Every day is National Space Day for Army FA40s

By Jason Cutshaw, USASMDCMay 4, 2023

COL Andrew Morgan spacewalk
Back dropped by the rotating earth, U.S. Army and NASA Astronaut Col. Andrew Morgan pauses for a photo opportunity during extravehicular activity (EVA) #64 at the International Space Station’s Alpha Magnetic Spectrometer worksite Jan. 25, 2020. Col. Morgan and Italian Air Force and ESA astronaut Col. Luca Parmitano participated in this fourth and final EVA to complete repairs on the AMS, a state-of-the-art particle physics detector. The emblems displayed on Col. Morgan's cuff checklist are U.S. Army Space and Missile Defense Command (top) and U.S. Space Command (bottom). (Photo by ESA Astronaut Luca Parmitano) (Photo Credit: Ronald Bailey) VIEW ORIGINAL

REDSTONE ARSENAL, Alabama – For Army space operations officers, celebrating National Space Day recognizes how they live and work every day.

Functional Area 40 space operations officers across the Army celebrate National Astronaut Day and National Space Day, May 5, as their duties and responsibilities influence, shape, research and develop, and acquire space-related capabilities. Space operations officers perform these functions broadly, from tactical planning with Army brigades and divisions, to operational and strategic roles with corps, numbered armies and combatant commands.

Col. Todd A. Book, USASMDC chief of staff, served as an infantry officer before becoming an FA40 in 2008. He became interested in space because of the evolutionary change in the space domain as one being driven by only a few countries, to an environment driven by both governments and commercial industry across nearly every country on earth.

As an FA40, Book has served at Fort Bragg, North Carolina; the U.S. Military Academy at West Point, New York; Redstone Arsenal; and Afghanistan.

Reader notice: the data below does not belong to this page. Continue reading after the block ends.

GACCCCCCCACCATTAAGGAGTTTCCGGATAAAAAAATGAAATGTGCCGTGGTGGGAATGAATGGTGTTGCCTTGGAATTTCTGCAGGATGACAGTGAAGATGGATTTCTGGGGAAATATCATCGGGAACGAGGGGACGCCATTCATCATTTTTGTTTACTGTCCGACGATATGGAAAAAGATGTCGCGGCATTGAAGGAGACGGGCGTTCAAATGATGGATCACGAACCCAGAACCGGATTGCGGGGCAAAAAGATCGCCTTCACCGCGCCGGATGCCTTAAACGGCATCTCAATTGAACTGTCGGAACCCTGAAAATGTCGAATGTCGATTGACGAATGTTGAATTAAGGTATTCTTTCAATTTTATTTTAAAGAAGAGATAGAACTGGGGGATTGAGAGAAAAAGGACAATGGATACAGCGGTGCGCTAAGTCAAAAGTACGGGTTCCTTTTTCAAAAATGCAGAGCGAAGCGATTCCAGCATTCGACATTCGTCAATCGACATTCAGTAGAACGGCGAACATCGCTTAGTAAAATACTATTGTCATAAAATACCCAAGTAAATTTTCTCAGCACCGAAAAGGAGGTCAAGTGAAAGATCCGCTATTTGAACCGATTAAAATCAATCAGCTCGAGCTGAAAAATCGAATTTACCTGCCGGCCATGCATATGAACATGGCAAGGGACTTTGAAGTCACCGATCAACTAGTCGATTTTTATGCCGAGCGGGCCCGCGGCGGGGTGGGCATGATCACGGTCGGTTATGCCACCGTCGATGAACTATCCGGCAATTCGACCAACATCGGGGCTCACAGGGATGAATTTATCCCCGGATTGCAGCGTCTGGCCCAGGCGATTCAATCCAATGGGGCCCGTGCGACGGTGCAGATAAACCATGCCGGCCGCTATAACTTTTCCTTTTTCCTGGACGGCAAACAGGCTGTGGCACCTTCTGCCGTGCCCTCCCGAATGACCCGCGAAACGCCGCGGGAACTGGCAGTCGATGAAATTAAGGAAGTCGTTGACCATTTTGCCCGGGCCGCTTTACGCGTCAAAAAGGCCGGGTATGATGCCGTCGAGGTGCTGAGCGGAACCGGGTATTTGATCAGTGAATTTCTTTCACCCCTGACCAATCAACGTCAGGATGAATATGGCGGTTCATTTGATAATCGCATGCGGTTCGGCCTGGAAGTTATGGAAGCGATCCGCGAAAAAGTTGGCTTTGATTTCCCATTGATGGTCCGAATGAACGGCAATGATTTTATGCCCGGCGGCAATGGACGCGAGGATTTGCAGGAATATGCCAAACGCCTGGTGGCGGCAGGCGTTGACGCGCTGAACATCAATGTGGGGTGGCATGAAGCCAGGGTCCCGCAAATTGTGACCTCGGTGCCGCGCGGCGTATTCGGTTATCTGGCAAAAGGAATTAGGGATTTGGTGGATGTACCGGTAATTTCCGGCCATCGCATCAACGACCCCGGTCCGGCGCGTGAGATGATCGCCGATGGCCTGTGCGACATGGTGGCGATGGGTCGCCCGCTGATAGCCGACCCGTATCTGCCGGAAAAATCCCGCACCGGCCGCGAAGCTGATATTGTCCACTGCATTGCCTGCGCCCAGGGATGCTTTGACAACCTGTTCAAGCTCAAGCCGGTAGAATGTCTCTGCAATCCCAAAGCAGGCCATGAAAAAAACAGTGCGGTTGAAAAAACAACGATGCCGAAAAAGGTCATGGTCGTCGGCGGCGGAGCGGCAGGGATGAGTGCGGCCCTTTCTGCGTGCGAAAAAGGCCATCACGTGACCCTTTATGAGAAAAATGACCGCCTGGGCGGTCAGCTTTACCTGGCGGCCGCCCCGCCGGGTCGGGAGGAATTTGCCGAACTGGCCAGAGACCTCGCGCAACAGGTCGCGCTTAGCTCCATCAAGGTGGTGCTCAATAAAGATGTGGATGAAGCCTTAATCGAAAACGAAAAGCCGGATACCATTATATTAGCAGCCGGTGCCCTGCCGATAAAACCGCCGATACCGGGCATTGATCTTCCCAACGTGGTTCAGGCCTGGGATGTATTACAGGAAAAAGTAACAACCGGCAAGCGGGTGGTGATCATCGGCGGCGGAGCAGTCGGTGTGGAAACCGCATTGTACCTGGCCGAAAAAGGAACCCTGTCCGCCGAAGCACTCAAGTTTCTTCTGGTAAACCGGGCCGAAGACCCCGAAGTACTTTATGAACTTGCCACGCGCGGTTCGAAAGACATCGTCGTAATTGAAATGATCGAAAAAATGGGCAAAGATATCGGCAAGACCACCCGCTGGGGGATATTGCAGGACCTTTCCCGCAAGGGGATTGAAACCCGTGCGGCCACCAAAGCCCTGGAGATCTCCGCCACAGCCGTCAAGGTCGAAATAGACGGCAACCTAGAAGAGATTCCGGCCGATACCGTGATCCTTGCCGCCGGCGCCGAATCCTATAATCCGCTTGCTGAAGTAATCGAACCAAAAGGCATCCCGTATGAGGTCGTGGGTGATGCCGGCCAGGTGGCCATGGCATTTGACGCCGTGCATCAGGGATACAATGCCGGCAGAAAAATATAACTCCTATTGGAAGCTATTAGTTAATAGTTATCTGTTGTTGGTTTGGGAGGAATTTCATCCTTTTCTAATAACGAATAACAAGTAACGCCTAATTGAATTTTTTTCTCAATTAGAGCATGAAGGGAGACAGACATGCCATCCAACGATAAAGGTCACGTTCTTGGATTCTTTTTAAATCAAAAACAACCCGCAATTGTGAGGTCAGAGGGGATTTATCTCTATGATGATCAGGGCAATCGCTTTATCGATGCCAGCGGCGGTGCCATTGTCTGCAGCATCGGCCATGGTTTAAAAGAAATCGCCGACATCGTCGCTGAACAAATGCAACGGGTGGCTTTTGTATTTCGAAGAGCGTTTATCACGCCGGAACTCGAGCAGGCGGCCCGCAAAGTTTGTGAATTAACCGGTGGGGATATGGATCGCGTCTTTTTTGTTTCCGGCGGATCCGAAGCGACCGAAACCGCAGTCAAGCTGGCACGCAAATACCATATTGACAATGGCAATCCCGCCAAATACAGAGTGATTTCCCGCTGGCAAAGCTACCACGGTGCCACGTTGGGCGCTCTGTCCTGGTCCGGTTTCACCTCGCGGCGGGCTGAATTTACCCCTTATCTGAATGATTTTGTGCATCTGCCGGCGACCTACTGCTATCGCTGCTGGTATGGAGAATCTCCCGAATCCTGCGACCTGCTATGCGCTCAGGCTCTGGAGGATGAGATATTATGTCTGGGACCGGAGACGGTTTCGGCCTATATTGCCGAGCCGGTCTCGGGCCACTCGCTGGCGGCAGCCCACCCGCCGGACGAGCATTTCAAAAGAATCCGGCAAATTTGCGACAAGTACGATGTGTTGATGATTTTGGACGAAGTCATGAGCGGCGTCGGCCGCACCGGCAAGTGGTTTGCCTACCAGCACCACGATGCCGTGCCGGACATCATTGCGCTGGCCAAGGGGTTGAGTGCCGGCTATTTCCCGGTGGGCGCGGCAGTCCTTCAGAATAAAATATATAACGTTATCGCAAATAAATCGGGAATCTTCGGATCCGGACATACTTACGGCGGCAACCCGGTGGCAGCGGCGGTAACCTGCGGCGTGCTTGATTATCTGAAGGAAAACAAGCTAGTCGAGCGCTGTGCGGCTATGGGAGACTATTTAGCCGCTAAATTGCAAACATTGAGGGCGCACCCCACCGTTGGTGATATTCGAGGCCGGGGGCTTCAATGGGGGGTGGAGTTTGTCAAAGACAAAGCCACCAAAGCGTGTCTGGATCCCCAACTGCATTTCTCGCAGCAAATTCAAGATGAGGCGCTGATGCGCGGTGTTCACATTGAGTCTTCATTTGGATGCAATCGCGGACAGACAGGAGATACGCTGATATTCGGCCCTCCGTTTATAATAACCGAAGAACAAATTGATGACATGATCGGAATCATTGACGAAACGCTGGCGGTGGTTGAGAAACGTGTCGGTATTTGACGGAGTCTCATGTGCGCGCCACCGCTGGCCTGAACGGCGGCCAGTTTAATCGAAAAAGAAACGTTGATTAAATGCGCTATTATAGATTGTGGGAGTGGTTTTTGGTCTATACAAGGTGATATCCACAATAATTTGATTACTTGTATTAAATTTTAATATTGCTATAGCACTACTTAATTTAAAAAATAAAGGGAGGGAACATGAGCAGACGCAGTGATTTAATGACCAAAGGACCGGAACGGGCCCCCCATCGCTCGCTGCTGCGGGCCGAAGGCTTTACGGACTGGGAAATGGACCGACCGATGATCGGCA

“Currently, I ensure the command staff is aligned and focused to support the SMDC commanding general and subordinate commanders in their execution of Army space and missile defense responsibilities,” Book said. “As an FA40, it allows me to help the land component commander leverage the space domain. It’s a job where you are constantly learning and adapting.”

Like Book, more than 620 FA40 space officers are integrated into operations and planning positions at all Army organizational levels, not just at USASMDC.

Lt. Col. Todd R. Habitzreuther, 1st Space Brigade S-3, a former chemical officer before becoming an FA40 in 2014, said space is interesting because of the limitless potential and applications across America’s diplomatic, informational, military and economic elements.

“Serving in a fast-paced, relevant and challenging mission across strategic, operational and tactical echelons that aggressively pursue and solve, instead of simply admiring, the hardest challenges and problems,” Habitzreuther said. “I admire and am humbled by the massive talent FA40s bring to the Army, joint force, the inter-agencies and congressional/legislative positions. We empower junior Soldiers and officers to tackle the hardest problems, and they do so with efficiency and flair. No other branch or functional area provides the multitude of opportunities to make strategic contributions the way Army space does.”

As an FA40, he has served with the 2nd Space Company; 1st Space Battalion; U.S. Special Operations Command; and J39-Special Activities Branch.